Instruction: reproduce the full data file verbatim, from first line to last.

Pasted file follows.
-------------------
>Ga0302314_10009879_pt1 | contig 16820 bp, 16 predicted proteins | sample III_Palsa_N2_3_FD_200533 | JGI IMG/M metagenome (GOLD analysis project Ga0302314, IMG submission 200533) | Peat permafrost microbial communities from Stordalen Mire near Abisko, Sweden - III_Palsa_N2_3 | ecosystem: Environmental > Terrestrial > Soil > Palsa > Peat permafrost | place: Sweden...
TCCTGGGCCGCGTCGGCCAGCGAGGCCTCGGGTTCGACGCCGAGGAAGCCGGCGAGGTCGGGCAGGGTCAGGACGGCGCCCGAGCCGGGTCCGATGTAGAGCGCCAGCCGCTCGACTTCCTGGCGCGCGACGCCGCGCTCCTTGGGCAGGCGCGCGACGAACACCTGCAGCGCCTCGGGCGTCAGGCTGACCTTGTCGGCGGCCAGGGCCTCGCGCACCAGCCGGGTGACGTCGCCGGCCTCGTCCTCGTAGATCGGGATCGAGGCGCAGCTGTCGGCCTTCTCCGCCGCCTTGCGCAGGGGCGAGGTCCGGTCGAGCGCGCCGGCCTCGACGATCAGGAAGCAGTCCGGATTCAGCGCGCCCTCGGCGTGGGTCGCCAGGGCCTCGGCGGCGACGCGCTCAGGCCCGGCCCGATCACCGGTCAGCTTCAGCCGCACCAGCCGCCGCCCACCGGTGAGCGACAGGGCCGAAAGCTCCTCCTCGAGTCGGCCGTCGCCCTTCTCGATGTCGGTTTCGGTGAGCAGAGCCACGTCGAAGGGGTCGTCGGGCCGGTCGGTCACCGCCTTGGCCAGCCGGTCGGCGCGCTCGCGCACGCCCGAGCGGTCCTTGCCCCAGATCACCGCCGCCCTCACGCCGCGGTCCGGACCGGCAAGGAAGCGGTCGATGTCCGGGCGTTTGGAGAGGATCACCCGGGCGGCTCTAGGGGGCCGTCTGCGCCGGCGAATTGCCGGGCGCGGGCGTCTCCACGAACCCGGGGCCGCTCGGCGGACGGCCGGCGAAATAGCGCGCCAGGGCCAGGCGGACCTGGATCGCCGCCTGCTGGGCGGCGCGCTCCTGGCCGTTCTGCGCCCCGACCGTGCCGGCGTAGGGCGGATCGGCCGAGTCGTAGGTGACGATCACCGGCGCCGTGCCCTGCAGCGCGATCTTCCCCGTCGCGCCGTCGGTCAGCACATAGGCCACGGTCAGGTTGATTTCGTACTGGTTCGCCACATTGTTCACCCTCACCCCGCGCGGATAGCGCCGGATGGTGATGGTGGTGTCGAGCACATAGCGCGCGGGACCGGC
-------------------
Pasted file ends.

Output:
>Ga0302314_10009879_pt1 | contig 16820 bp, 16 predicted proteins | sample III_Palsa_N2_3_FD_200533 | JGI IMG/M metagenome (GOLD analysis project Ga0302314, IMG submission 200533) | Peat permafrost microbial communities from Stordalen Mire near Abisko, Sweden - III_Palsa_N2_3 | ecosystem: Environmental > Terrestrial > Soil > Palsa > Peat permafrost | place: Sweden...
TCCTGGGCCGCGTCGGCCAGCGAGGCCTCGGGTTCGACGCCGAGGAAGCCGGCGAGGTCGGGCAGGGTCAGGACGGCGCCCGAGCCGGGTCCGATGTAGAGCGCCAGCCGCTCGACTTCCTGGCGCGCGACGCCGCGCTCCTTGGGCAGGCGCGCGACGAACACCTGCAGCGCCTCGGGCGTCAGGCTGACCTTGTCGGCGGCCAGGGCCTCGCGCACCAGCCGGGTGACGTCGCCGGCCTCGTCCTCGTAGATCGGGATCGAGGCGCAGCTGTCGGCCTTCTCCGCCGCCTTGCGCAGGGGCGAGGTCCGGTCGAGCGCGCCGGCCTCGACGATCAGGAAGCAGTCCGGATTCAGCGCGCCCTCGGCGTGGGTCGCCAGGGCCTCGGCGGCGACGCGCTCAGGCCCGGCCCGATCACCGGTCAGCTTCAGCCGCACCAGCCGCCGCCCACCGGTGAGCGACAGGGCCGAAAGCTCCTCCTCGAGTCGGCCGTCGCCCTTCTCGATGTCGGTTTCGGTGAGCAGAGCCACGTCGAAGGGGTCGTCGGGCCGGTCGGTCACCGCCTTGGCCAGCCGGTCGGCGCGCTCGCGCACGCCCGAGCGGTCCTTGCCCCAGATCACCGCCGCCCTCACGCCGCGGTCCGGACCGGCAAGGAAGCGGTCGATGTCCGGGCGTTTGGAGAGGATCACCCGGGCGGCTCTAGGGGGCCGTCTGCGCCGGCGAATTGCCGGGCGCGGGCGTCTCCACGAACCCGGGGCCGCTCGGCGGACGGCCGGCGAAATAGCGCGCCAGGGCCAGGCGGACCTGGATCGCCGCCTGCTGGGCGGCGCGCTCCTGGCCGTTCTGCGCCCCGACCGTGCCGGCGTAGGGCGGATCGGCCGAGTCGTAGGTGACGATCACCGGCGCCGTGCCCTGCAGCGCGATCTTCCCCGTCGCGCCGTCGGTCAGCACATAGGCCACGGTCAGGTTGATTTCGTACTGGTTCGCCACATTGTTCACCCTCACCCCGCGCGGATAGCGCCGGATGGTGATGGTGGTGTCGAGCACATAGCGCGCGGGACCGGC